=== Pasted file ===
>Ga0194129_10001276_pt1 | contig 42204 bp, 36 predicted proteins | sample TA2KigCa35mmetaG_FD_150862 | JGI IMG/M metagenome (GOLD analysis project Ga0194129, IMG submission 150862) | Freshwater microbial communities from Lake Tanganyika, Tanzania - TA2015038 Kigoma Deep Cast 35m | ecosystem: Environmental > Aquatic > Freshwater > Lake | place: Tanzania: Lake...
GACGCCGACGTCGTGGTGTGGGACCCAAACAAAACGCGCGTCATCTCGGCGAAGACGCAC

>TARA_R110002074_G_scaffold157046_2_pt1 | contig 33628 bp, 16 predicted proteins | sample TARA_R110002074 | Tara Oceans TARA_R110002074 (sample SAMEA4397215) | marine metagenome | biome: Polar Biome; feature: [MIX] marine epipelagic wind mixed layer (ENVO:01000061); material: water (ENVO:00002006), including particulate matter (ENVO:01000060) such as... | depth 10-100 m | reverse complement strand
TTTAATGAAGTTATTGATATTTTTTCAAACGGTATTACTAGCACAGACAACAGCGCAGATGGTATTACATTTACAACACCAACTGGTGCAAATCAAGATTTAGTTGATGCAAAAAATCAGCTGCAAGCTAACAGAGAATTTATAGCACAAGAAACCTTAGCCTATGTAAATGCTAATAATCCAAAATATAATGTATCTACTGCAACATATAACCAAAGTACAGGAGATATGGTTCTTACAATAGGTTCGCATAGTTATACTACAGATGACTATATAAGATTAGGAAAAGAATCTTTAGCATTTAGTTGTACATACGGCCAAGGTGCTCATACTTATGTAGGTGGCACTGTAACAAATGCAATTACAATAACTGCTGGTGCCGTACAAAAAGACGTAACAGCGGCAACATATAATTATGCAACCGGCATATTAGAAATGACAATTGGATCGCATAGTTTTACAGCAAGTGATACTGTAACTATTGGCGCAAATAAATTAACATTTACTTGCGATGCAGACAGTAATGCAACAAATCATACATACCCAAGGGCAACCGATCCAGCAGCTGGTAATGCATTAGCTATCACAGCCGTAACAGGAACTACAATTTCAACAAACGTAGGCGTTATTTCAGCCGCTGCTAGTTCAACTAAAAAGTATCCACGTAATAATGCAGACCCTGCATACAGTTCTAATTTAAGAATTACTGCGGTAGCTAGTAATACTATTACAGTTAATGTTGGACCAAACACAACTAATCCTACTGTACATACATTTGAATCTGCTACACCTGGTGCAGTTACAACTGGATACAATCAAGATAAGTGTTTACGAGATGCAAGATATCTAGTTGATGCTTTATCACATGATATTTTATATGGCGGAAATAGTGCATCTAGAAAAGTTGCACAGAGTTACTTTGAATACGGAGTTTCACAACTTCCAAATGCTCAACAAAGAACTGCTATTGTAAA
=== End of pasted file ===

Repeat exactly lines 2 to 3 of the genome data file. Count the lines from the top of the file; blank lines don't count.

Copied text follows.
GACGCCGACGTCGTGGTGTGGGACCCAAACAAAACGCGCGTCATCTCGGCGAAGACGCAC

>TARA_R110002074_G_scaffold157046_2_pt1 | contig 33628 bp, 16 predicted proteins | sample TARA_R110002074 | Tara Oceans TARA_R110002074 (sample SAMEA4397215) | marine metagenome | biome: Polar Biome; feature: [MIX] marine epipelagic wind mixed layer (ENVO:01000061); material: water (ENVO:00002006), including particulate matter (ENVO:01000060) such as... | depth 10-100 m | reverse complement strand